Nature Almanac December 2022

Sky at Winter morning
Sky at Winter morning

Here in Lenapehoking (Philadelphia)…

Most of the trees are bare. The temperatures have cooled, but it’s still not too cold. As I write this, the day after Thanksgiving, the day is dreary and cool. Thick clouds cover the sky and no sunlight peaks through.

This morning a small flock of House Sparrows hopped across the front porch joyful and chattering as they often do. The birds have beautiful songs, chirps, and sounds which remind us to enjoy and appreciate life.

The House Sparrows are back in their winter flocks. They disperse and pair off during the breeding season, but join back up as the chores of raising young come to a close. They have taken to gathering in the next-door-neighbors holly bush. The stray cats always seem tot stroll by the holly bush, glancing up and peering into the prickly leaves. The cats know the sparrows are in there but there is nothing they can do about it.

The Mourning Doves are back to visiting by backyard. I don’t see them all summer but they reappear as autumn and then winter sets in. It’s funny I don’t see them in the back driveway of my street except in the colder months. Where are they during breeding season?

The Robins have left the area. I have seen their winter flocks in trees in wooded areas. There is a woods about one mile from my house and I suspect that is where my neighborhood Robins go in autumn.

Winter Eastern Carpenter Bee
Winter Eastern Carpenter Bee probes a snapdragon

Eastern Carpenter Bees are Still Flying

I spotted a few hairy coated Eastern Carpenter Bees (Xylocopa virginica) gathering nectar from the few flowers still blooming. I caught this bee climbing deep inside this snapdragon blossom in my backyard. I think it’s a Carpenter Bee. I saw other bees too. Bees are just phenomenal creatures.

The shadbush is empty of leaves. Not one leaf remains to dangle and twist in winter’s wind. Autumn in gone and winter is here.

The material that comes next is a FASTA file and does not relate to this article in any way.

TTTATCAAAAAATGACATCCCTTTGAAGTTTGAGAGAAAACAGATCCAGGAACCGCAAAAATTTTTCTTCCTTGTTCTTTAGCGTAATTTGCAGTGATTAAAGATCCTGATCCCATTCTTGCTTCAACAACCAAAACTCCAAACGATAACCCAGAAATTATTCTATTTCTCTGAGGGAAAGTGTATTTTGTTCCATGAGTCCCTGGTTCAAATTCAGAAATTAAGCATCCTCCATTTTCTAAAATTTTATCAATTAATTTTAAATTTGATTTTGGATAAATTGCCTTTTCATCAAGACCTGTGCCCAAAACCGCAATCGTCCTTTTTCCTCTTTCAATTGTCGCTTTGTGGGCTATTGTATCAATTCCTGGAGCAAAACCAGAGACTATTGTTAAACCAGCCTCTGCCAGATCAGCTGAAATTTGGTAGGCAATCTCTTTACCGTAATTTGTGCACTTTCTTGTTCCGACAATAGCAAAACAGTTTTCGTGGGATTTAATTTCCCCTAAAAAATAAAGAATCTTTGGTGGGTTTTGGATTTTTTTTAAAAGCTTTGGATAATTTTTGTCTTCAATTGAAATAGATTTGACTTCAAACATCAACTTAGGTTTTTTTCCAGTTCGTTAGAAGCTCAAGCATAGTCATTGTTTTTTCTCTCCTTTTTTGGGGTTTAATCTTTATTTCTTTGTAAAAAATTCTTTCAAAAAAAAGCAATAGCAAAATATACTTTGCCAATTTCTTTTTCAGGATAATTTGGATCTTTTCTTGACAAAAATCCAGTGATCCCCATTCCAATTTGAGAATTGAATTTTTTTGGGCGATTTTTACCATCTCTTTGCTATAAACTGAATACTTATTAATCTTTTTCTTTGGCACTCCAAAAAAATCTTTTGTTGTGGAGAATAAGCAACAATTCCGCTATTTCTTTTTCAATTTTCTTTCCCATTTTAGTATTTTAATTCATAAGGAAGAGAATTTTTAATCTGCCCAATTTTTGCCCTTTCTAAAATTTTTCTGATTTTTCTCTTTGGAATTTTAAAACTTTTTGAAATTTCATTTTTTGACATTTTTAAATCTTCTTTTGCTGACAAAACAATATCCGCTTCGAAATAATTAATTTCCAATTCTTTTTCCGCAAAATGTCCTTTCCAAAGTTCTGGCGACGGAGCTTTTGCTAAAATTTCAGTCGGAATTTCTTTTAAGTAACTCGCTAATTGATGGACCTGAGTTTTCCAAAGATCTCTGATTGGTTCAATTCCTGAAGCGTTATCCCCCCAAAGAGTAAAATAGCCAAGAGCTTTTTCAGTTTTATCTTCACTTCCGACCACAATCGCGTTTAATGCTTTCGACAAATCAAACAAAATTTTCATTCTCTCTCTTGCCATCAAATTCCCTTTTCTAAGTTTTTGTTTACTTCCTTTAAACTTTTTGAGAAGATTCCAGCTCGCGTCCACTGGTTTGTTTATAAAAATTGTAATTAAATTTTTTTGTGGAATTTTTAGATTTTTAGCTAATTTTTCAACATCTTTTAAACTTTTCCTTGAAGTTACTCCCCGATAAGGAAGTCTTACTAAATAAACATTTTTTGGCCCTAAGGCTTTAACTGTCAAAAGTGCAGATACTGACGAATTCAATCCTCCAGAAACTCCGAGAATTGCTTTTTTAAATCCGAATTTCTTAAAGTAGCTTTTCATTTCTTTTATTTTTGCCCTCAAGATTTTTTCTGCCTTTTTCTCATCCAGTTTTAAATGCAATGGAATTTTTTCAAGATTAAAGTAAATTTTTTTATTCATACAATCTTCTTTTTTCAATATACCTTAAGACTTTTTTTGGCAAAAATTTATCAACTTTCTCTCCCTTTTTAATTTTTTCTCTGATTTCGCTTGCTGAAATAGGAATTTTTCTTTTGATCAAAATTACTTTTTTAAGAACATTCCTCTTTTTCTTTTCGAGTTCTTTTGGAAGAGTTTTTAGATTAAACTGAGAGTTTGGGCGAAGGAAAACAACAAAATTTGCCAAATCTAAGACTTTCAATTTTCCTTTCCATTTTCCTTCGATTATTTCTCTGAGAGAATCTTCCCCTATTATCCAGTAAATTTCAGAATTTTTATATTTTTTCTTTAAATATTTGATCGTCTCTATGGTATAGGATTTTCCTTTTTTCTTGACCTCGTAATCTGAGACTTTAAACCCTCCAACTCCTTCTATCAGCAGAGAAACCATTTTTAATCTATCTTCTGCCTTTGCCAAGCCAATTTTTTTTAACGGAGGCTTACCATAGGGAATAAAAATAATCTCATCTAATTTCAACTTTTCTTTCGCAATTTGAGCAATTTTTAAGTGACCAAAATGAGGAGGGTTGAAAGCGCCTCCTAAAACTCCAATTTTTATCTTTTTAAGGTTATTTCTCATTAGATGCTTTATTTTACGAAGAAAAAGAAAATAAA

What changes have you noticed in animal behavior?

Winter Afternoon Sun

Should We End Daylight Saving Time?

I’m glad daylight savings time is over until spring. Many people are talking about ending it. I’m all for it. I think it served it’s purpose.
I remember the energy and gas crisis of the 1970’s. I was tiny but I remember waiting in long lines at the gas station to fill up the gas tank of the family car. My Dad didn’t want to wait by himself so my Mom, little brother and I would make a family outing of it.

Back then many Americans wanted to decrease our dependence on foreign oil. We were energy saving by retrofit our houses, carpooling (ride sharing), and turning down our home heating thermostats. Double-paned windows and home insulation was a new thing back then. We have done a good job making home more energy efficient and extending car mileage.

Standard time just feels more natural. The days are naturally short and the nights naturally long. Do you think it’s time to end daylight savings time?

See also They need us. Environmentalists save the world.

Drawing of the constellations Taurus the Bull with the Pleiades and Orion.
Drawing of the constellations Taurus the Bull with the Pleiades and Orion. Boy Scouts of America, Public domain, via Wikimedia Commons